and called for more research on them.” Furthermore, endocrinologists saw themto have “likely contributed to neurobehavioral deficits and disability”
and estimated the total cost to the EU as “150 billion euros (U.S. $170 billion) per year in treatment and lost productivity.”
When professional express consternation at the increasing numbers of children with neurological difficulties, autism, bipolar disorder and ADHD, where is the recognition of how these toxins enter not only directly but in utero? The disruption to the child’s entire endocrine system, the most important and complex pathway for all human activity, cannot be overstated in its potential for damage.
Small amounts can mean major problems so it is somewhat naïve to say that such small quantities couldn’t be anything but safe. Safety is relative when we’re dealing with the nervous system. Some parts of the system react rather dramatically and even more so in small quantities rather than large amounts, an apparent contradiction, but seen in research nevertheless.
Directly addressing the problem of pesticides commonly found in the home, a research study cited in the article indicated that “In a national sample of 687 children ages 8 to 15, boys with detectable levels of pyrethroid pesticides — the most commonly used insecticide in homes — in their urine were more than twice as likely to have hyperactive and impulsive symptoms compared with boys who had levels below detection.”
Even the packaging used for these products present danger to the developing brain cell growth, neuronal migration and differentiation as well as in the formation of synapses. Synapses are the highways in the brain and body that enable human actions including all learning activities of thought, speech, and movement. Continue the proliferation of them and you have succeeded in creating a children with impairments perhaps too significant for real remediation.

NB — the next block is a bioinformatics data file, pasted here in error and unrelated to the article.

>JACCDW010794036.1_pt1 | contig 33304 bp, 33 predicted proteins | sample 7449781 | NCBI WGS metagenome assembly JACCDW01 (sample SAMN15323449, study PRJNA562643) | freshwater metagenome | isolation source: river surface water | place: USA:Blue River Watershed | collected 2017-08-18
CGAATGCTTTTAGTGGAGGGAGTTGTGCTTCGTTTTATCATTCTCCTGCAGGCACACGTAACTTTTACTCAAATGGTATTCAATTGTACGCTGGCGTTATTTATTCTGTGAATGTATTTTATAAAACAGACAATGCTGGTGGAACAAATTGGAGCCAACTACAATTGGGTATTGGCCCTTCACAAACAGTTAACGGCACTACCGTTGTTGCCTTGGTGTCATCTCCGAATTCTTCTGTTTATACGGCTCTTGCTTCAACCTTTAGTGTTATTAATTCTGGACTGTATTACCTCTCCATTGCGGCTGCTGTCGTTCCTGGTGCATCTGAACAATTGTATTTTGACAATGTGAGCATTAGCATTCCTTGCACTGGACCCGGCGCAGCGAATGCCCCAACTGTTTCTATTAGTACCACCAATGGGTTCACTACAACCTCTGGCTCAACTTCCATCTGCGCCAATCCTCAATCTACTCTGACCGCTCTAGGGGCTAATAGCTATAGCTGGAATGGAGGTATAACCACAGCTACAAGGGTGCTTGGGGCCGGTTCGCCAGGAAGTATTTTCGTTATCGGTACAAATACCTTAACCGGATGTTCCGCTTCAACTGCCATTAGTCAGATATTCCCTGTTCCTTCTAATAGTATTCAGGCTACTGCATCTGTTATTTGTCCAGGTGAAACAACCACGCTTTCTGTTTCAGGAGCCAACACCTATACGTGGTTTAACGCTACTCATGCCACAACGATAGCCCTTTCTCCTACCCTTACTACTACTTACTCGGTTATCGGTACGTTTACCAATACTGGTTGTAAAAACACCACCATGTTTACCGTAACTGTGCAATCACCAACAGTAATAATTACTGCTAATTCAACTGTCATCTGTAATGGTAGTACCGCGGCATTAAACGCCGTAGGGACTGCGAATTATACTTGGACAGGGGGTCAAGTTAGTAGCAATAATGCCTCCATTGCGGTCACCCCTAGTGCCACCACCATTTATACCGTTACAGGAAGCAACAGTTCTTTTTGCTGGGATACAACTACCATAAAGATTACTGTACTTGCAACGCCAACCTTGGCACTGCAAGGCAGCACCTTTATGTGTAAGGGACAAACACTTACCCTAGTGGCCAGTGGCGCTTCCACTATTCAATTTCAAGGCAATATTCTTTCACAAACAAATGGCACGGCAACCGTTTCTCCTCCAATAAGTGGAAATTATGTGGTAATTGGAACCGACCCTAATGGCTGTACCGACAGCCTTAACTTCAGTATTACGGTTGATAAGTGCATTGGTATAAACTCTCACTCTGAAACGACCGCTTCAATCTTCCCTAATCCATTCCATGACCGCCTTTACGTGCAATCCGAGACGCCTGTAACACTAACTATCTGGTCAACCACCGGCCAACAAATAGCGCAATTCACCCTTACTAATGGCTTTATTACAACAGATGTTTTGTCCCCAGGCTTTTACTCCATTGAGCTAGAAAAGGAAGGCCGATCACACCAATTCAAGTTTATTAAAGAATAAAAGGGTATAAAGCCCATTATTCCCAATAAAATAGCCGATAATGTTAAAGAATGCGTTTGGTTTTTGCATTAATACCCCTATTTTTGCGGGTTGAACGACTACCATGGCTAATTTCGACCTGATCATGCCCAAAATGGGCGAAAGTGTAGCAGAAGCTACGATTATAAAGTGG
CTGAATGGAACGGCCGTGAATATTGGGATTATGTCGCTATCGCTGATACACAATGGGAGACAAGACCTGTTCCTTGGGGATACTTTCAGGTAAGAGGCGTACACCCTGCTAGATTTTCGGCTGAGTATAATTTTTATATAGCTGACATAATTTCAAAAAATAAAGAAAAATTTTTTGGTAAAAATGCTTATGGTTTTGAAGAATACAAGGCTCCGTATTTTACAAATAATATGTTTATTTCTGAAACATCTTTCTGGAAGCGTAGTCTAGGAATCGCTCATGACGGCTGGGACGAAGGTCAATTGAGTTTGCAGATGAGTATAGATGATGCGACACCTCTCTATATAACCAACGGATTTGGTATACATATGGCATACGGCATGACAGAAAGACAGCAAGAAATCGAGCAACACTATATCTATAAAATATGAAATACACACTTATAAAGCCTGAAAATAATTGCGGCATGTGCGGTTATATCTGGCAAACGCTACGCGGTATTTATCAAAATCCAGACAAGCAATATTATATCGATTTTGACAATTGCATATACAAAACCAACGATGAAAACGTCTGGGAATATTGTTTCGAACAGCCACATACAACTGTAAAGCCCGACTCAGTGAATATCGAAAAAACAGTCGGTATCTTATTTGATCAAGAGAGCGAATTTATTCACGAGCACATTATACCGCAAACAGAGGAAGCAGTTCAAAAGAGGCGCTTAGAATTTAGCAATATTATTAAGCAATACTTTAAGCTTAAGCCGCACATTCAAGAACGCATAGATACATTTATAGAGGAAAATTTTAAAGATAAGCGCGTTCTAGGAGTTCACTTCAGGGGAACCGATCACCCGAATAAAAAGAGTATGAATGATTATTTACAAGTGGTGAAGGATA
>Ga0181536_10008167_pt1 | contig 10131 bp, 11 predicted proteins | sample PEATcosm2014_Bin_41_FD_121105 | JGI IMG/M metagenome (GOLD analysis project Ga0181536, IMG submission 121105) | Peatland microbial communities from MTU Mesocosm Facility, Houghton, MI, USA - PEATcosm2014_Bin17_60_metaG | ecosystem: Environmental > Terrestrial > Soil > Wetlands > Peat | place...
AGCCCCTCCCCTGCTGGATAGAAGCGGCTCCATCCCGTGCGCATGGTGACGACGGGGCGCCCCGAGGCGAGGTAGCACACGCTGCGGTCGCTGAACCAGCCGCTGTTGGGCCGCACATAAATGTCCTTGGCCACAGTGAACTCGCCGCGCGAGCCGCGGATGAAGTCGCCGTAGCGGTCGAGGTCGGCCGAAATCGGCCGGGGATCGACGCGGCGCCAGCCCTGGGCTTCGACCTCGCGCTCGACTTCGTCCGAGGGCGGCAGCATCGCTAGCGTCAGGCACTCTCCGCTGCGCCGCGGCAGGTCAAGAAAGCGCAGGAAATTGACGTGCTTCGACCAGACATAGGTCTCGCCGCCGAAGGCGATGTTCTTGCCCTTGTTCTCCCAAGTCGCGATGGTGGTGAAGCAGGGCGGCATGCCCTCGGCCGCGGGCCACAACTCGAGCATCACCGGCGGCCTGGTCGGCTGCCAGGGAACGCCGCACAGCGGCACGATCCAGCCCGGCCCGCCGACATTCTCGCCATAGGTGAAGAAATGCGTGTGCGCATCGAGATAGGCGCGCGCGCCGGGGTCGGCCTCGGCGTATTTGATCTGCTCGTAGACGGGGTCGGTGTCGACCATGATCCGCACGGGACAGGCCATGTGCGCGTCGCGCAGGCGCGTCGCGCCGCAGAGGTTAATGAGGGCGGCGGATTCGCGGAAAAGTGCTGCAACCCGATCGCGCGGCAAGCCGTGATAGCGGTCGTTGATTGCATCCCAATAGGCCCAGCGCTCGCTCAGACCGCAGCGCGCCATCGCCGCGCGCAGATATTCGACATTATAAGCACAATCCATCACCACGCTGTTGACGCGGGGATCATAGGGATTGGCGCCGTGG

Materials in packaging, known as phthalates, are in containers and even children’s toys, plastic wrap, dryer laundry sheets and air fresheners and containers for food or liquid packaging have these substances leaching out. This leaching results in the presence of the toxins in the products they are to protect. They are then ingested and, ultimately, may enter the water supply and ground water, further polluting the environment.
This ugly feedback loop is created daily and it can only become more destructive as it accumulates. Some of the toxins will even accumulate in body fat where it leaches out, too, over time. We’ve heard how medications are entering our water supply as they are flushed down sewage systems. The evidence appears in deformed animal life dependent on a watery home environment.
Tin had been removed from cans as the material that held them together, but how many cans still contain another, yet unproven toxin, in them? What about the bags of frozen foods that go straight into the microwave for cooking? Does the plastic material in them leach out into the food? How about the water bottles you give your kids for sports activities or even the water or soft drink bottles used for beverages? They, along with some baby bottles, used BPA, and now another product, BPS, which may also have similar effects on the endocrine system.
Your protection here aside from your own vigilance in what you bring into your home or place into your mouth or the mouths of others is not found in the EPA. The Monitor article clearly states that, “Through the Toxic Substances Control Act of 1976, the U.S. Environmental Protection Agency (EPA) may require chemical manufacturers to provide evidence that a new product is safe only if the EPA can prove it poses an “unreasonable” risk to humans that far outweighs cost considerations. However, the EPA has only 90 days to request testing and has only done so for some 200 chemicals. Meanwhile, manufacturers often dispute what findings there are,
contributing to delays, researchers say. As a result , only five in use have been broadly regulated, of the roughly 83,000 chemicals with limits on their production and use.”
Even asbestos is still legal even though we know that its fine, needle-like structures do terrible damage to the lungs.
Who’s watching our health? Seems we are our own watchdogs.